Rickey’s most recent contribution to baseball was the influencing of the expansion-era in the early 1960s. An idea was conceived to start a THIRD major league, in addition to the American and National. This was going to be the Continental League, with Rickey in charge. This didn’t pan out.
The Continental League sought to bring baseball to cities that were not represented with ball clubs, such as Denver, Buffalo, Houston, Minneapolis, and even Toronto. The idea died before it got off the ground due to constant pressure by the existing leagues. Eventually, most of these cities landed clubs: Denver in 1993, Houston in 1962, Minneapolis in 1961 and Toronto in 1977 (after an ill-fated attempt to move the Giants there in 1976). Buffalo later became a 1-year temporary home for the Blue Jays during the 2020 pandemic year.
Rickey’s 1960 Fleer card is the only one printed that mentions the Continental League during its planning.
After the proposed league blew up, Rickey went back to the Cardinals in an advisory role and played some minor roles in the Cardinals’ 1964 title. He died after collapsing during a speech in 1965. He was 84.
1960 Topps, World Series Game 5: At first glance, this doesn’t appear all that interesting. The Dodgers won the title in 1959, the Sox won this Game 5, and it’s just Luis Aparicio doing what he does best.
The guy catching the baseball is Maury Wills. He was the first MLB player to steal 100 bases, in 1963, while also playing in a season-record 165 games (162 + best-of-3 playoff series).
Here’s a brief story about one of the strangest cards involving one of Topps’ biggest bonehead player contract decisions:
Maury Wills debuted in 1959 for the Dodgers. This, after he began in the Dodgers’ farm system and later went to the Tigers’ system – then returned to the Dodgers when the Tigers made a determination that he wasn’t good enough. Wills played for enough games in 1959 to play in the World Series. However, someone at Topps thought that he wasn’t good enough to be featured on a baseball card. So no rookie card of Wills exists in the 1960 set – except MAYBE this one.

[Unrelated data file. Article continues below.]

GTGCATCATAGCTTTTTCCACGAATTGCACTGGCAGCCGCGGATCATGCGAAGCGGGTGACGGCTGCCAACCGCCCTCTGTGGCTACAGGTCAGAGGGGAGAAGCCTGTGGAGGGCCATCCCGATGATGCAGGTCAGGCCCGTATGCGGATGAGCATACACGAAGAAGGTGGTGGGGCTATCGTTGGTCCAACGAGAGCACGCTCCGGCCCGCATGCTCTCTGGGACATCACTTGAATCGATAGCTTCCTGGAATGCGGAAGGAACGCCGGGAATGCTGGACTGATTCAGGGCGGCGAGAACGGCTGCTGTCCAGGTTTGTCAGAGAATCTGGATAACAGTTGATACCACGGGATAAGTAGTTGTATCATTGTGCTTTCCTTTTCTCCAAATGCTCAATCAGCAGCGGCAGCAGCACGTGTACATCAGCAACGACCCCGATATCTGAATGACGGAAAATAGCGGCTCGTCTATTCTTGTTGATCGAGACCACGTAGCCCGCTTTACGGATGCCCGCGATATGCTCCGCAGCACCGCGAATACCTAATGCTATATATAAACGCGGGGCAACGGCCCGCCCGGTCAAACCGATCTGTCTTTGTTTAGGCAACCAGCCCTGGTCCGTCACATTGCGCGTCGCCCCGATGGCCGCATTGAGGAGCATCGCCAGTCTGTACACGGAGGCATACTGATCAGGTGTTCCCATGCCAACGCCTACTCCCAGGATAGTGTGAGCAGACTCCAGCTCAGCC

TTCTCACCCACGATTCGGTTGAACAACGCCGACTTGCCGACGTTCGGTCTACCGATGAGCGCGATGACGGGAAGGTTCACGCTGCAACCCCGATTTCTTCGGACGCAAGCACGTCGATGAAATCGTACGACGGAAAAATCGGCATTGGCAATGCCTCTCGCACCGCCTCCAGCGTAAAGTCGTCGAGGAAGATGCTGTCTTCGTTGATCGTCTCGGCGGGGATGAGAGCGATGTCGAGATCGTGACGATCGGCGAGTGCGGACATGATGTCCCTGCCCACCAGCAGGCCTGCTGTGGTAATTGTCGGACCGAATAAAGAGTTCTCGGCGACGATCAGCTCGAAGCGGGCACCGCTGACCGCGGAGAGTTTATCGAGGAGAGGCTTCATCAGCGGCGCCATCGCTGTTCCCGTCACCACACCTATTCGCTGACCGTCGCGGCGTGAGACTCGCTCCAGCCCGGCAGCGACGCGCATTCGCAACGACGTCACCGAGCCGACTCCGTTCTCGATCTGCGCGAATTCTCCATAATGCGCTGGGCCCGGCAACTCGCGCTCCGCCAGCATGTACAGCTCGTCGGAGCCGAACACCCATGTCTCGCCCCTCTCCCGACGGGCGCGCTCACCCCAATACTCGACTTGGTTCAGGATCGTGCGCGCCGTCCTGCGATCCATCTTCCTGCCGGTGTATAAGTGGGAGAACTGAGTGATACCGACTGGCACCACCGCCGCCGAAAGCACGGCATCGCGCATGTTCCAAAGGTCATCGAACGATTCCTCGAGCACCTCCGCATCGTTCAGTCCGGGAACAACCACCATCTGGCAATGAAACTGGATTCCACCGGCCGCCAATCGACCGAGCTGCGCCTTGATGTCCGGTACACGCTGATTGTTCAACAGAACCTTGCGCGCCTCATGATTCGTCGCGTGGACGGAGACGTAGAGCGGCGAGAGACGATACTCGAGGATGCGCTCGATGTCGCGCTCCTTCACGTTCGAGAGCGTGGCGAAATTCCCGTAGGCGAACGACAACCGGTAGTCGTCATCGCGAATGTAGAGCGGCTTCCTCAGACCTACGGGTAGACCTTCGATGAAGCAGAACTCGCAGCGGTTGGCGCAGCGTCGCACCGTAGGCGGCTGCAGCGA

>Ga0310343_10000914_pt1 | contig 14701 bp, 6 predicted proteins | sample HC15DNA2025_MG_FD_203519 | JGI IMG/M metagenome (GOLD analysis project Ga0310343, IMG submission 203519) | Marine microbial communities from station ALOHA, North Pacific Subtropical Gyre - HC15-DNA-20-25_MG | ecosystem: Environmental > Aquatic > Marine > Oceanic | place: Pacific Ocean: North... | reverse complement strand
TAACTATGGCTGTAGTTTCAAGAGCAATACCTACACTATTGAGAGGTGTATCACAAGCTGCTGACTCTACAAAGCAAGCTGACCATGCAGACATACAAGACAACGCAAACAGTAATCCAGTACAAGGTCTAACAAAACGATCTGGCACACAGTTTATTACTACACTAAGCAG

(Wills’ situation was Topps has been written about before. Go to LegendsRevealed.com for the full story.)
The cliff notes version is this: Wills did not get featured on a Topps card of his own – with his name on it – until he played for the Pirates, in the 1967 set (and a short print card at that!). Wills’ official rookie card appears in the 1963 Fleer set. He also has a card in the 1962 Post Cereal set. Then there’s this appearance, front-and-center, on this 1960 Topps card that was supposed to be about Aparicio – who really looks like a background cameo. Wills’ name even appears in the agate-style results for this game on the back of the card.
If you want to get into the interesting debate about vintage XRC cards, here’s an interesting case. I’ll call it the “unofficial unofficial Wills rookie card” ahead of the Post and Fleer cards.
Wills was finally given his Topps due in Dodger blue in 1970 (and that was a short-print card, too). When Fleer re-entered the market in 1981, Wills was the manager of the Mariners and was featured on a card – which I am looking to add to my collection.
What a strange case!
Other Rockford finds: Crossed off three other cards from my List aside from the Wills: 1959 Del Ennis and Vic Wertz and 1961 Roy Sievers. Also got a 1964 Tommy Davis on the heels of his back-to-back NL batting titles. Among the newer cards plucked from a 50-cent bin were a Roy Halladay minor league card from 1997, a 1982 Fleer Lee Smith rookie card, and a 1998 Bowman Jimmy Rollins rookie card.
Rockford Coin and Stamp has boxes of 50-cent cards and 10-cent cards, but they are all mixed like heck, and some with protectors and some without, in all sports. The vintage supply is pretty substantial, also. It was owned by the late Dr. Steven Jennings, who owned a namesake store in downtown Freeport that I’ve visited twice.
I am definitely going back again to do some more digging.